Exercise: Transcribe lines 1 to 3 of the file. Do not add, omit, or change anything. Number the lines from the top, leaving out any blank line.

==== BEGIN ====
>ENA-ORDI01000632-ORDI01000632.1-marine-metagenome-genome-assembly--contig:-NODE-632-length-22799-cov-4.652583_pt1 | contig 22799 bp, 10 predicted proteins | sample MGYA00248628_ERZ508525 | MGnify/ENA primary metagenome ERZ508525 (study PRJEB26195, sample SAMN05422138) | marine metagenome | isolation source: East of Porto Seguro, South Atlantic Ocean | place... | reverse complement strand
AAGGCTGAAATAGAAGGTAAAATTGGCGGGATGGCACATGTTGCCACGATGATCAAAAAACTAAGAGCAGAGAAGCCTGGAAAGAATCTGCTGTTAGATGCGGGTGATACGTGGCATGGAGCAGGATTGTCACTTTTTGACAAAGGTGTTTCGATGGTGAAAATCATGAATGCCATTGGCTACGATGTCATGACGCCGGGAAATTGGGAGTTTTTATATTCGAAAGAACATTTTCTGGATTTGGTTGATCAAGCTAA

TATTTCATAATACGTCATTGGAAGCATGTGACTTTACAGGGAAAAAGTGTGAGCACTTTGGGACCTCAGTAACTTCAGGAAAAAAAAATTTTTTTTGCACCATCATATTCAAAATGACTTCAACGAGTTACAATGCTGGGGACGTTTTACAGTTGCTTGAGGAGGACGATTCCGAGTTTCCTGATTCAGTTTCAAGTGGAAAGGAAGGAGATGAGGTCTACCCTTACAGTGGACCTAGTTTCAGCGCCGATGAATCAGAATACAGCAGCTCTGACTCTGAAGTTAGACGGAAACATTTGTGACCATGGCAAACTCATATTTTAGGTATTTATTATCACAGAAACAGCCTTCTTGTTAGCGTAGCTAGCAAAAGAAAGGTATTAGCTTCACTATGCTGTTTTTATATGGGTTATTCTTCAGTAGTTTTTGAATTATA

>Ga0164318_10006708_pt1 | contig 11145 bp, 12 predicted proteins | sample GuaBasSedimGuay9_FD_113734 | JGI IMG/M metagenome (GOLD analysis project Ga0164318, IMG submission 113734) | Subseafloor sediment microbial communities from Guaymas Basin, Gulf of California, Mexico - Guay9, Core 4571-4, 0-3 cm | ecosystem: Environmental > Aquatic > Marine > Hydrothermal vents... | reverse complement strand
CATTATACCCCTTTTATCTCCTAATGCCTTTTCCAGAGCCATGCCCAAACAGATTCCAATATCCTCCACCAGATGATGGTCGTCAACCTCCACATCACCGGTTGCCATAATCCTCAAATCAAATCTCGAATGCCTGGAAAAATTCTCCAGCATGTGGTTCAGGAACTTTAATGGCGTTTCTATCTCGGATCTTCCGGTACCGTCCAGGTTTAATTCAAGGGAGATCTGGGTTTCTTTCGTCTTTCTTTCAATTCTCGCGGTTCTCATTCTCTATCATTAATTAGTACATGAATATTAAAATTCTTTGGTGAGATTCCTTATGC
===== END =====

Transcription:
>ENA-ORDI01000632-ORDI01000632.1-marine-metagenome-genome-assembly--contig:-NODE-632-length-22799-cov-4.652583_pt1 | contig 22799 bp, 10 predicted proteins | sample MGYA00248628_ERZ508525 | MGnify/ENA primary metagenome ERZ508525 (study PRJEB26195, sample SAMN05422138) | marine metagenome | isolation source: East of Porto Seguro, South Atlantic Ocean | place... | reverse complement strand
AAGGCTGAAATAGAAGGTAAAATTGGCGGGATGGCACATGTTGCCACGATGATCAAAAAACTAAGAGCAGAGAAGCCTGGAAAGAATCTGCTGTTAGATGCGGGTGATACGTGGCATGGAGCAGGATTGTCACTTTTTGACAAAGGTGTTTCGATGGTGAAAATCATGAATGCCATTGGCTACGATGTCATGACGCCGGGAAATTGGGAGTTTTTATATTCGAAAGAACATTTTCTGGATTTGGTTGATCAAGCTAA

TATTTCATAATACGTCATTGGAAGCATGTGACTTTACAGGGAAAAAGTGTGAGCACTTTGGGACCTCAGTAACTTCAGGAAAAAAAAATTTTTTTTGCACCATCATATTCAAAATGACTTCAACGAGTTACAATGCTGGGGACGTTTTACAGTTGCTTGAGGAGGACGATTCCGAGTTTCCTGATTCAGTTTCAAGTGGAAAGGAAGGAGATGAGGTCTACCCTTACAGTGGACCTAGTTTCAGCGCCGATGAATCAGAATACAGCAGCTCTGACTCTGAAGTTAGACGGAAACATTTGTGACCATGGCAAACTCATATTTTAGGTATTTATTATCACAGAAACAGCCTTCTTGTTAGCGTAGCTAGCAAAAGAAAGGTATTAGCTTCACTATGCTGTTTTTATATGGGTTATTCTTCAGTAGTTTTTGAATTATA